Why pray the Rosary every day for a year?


Each time the Blessed Virgin has appeared-- whether it be to Saint Bernadette Soubirous at Lourdes; to Lucia, Jacinta, and Francisco at Fatima; or to Mariette Beco at Banneux-- she has asserted the importance, saving grace, and power of praying the Holy Rosary on a daily basis. Based upon her words, the Rosary is penance and conversion for sinners, a pathway to peace, an end to war, and a powerful act of faith in Jesus Christ. Pope Paul VI presented the Rosary as a powerful means to reach Christ "not merely with Mary but indeed, insofar as this is possible to us, in the same way as Mary, who is certainly the one who thought about Him more than anyone else has ever done."

To show us how this is done, perhaps no one has been more eloquent than the great Cardinal Newman, who wrote: "The great power of the Rosary consists in the fact that it translates the Creed into Prayer. Of course, the Creed is already in a certain sense a prayer and a great act of homage towards God, but the Rosary brings us to meditate again on the great truth of His life and death, and brings this truth close to our hearts. Even Christians, although they know God, usually fear rather than love Him. The strength of the Rosary lies in the particular manner in which it considers these mysteries, since all our thinking about Christ is intertwined with the thought of His Mother, in the relations between Mother and Son; the Holy Family is presented to us, the home in which God lived His infinite love."


As Mary said at Fatima, "Jesus wants to use you to make Me known and loved. He wishes to establish the devotion to My Immaculate Heart throughout the world. I promise salvation to whoever embraces it; these souls will be dear to God, like flowers put by Me to adorn his throne."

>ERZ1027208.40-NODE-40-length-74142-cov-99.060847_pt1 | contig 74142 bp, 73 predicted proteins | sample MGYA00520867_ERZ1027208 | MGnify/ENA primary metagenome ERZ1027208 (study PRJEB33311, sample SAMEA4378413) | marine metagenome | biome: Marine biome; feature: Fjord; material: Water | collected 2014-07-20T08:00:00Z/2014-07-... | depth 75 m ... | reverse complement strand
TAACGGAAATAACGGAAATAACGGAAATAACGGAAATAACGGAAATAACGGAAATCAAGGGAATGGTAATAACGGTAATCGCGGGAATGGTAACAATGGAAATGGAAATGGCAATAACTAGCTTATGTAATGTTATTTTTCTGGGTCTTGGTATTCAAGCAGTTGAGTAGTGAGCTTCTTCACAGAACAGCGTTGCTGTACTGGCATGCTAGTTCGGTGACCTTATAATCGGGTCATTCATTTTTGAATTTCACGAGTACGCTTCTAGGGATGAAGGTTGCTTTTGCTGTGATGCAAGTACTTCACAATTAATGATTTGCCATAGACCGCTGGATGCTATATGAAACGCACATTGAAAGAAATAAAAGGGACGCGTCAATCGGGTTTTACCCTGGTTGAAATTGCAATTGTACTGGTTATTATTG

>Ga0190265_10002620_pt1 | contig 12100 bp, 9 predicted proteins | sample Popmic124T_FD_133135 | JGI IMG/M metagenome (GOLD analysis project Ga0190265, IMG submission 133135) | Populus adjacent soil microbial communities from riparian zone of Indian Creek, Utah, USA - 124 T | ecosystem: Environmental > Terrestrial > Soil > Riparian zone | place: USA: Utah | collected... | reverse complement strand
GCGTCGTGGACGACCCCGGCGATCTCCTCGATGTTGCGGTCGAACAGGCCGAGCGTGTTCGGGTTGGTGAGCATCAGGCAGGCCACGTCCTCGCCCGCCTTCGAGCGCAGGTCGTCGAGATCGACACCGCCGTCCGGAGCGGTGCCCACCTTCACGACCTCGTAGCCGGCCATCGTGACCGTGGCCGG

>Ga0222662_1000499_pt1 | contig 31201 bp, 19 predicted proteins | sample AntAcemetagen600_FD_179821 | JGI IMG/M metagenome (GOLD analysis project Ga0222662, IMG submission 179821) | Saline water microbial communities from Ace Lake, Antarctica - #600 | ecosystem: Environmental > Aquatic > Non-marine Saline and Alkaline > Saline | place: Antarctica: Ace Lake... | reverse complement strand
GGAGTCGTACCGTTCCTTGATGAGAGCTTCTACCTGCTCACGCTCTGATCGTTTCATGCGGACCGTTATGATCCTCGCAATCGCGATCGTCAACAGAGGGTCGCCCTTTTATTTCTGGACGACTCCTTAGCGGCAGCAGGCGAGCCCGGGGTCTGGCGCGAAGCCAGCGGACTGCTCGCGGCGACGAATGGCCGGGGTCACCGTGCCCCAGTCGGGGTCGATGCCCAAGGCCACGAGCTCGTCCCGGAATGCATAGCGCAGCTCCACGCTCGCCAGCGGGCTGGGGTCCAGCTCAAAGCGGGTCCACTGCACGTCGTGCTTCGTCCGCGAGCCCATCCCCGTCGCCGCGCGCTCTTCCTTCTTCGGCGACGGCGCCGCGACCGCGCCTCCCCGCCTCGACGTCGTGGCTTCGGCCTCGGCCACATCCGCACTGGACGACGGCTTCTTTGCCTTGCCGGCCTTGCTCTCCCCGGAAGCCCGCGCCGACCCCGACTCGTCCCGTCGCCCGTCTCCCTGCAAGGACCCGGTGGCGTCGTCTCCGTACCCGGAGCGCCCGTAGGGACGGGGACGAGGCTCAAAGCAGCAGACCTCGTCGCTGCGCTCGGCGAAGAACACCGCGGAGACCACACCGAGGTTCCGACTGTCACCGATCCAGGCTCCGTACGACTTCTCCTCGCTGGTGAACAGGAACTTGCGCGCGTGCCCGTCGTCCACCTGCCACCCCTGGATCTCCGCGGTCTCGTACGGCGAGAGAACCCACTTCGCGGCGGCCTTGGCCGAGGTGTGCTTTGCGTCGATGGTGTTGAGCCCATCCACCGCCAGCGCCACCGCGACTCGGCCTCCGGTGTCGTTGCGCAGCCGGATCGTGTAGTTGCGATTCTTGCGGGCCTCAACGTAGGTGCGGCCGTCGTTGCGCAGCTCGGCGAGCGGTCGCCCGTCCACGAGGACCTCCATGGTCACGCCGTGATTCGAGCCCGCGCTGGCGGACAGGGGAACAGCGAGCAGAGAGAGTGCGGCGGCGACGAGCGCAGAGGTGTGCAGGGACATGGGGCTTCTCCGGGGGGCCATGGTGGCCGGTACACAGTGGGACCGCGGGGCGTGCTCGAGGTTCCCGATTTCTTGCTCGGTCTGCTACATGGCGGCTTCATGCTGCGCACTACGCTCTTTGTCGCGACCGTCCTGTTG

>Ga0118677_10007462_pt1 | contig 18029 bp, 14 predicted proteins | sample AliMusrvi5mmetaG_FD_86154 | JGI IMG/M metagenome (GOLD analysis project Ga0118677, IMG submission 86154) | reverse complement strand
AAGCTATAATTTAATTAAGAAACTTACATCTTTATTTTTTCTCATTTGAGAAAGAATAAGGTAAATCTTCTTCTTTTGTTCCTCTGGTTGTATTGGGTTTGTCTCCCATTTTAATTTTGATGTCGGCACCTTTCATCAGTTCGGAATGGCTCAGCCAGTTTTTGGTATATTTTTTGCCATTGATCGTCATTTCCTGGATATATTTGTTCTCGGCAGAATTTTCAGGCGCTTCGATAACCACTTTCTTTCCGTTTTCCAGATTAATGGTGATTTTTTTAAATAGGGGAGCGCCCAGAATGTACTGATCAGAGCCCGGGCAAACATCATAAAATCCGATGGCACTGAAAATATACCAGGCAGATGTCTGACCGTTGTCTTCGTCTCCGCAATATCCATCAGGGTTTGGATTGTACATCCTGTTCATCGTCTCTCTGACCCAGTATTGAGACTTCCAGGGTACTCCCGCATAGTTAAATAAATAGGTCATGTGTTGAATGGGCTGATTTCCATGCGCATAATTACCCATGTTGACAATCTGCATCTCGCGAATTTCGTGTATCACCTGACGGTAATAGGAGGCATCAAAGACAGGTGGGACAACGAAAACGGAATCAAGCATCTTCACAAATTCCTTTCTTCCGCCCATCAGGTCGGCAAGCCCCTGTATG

May 28: Saint Bernard of Montjoux

Posted by Jacob

Today, May 28, we celebrate the feast day of Saint Bernard of Montjoux (923-1008), the patron saint of skiers, alpinists, hikers, and travelers in the mountains, and minister to Alpine travelers for over 40 years. He is remembered for his devotion to the Lord, and tireless preaching of His word to travelers, living and working in the most inhospitable of places, and through warmth and comfort offered to travelers, converting many.


The early life of Saint Bernard is lost to Holy Legend. Sources suggest that Bernard was born of nobility, likely in Italy or France, and left home to study in Paris. Upon the arrangement of an honorable marriage by his parents, Bernard returned home to profess his preference to devote himself to the Lord, entering the religious life. Some scholars suggest that his parents, pagans perhaps, were not pleased with this and locked him in the tower of their chateau. Saint Bernard is said to have thrown himself from the tower, only to be carried by angels the forty feet to the ground and set gently upon it. He is said to have fled to the monastery.

Church scholars agree that Saint Bernard found his way to the Benedictine Order, entering the monastery at Aosta, Italy, and eventually becoming ordained a priest. Recognized for his patience and obedience, as well as his knowledge and virtue, Saint Bernard was made archbishop of the Alpine Diocese, a most inhospitable route through the mountains between Italy and Switzerland. This was a common path of pilgrimage for those journeying to Rome, and was also quite dangerous due to weather and thieves.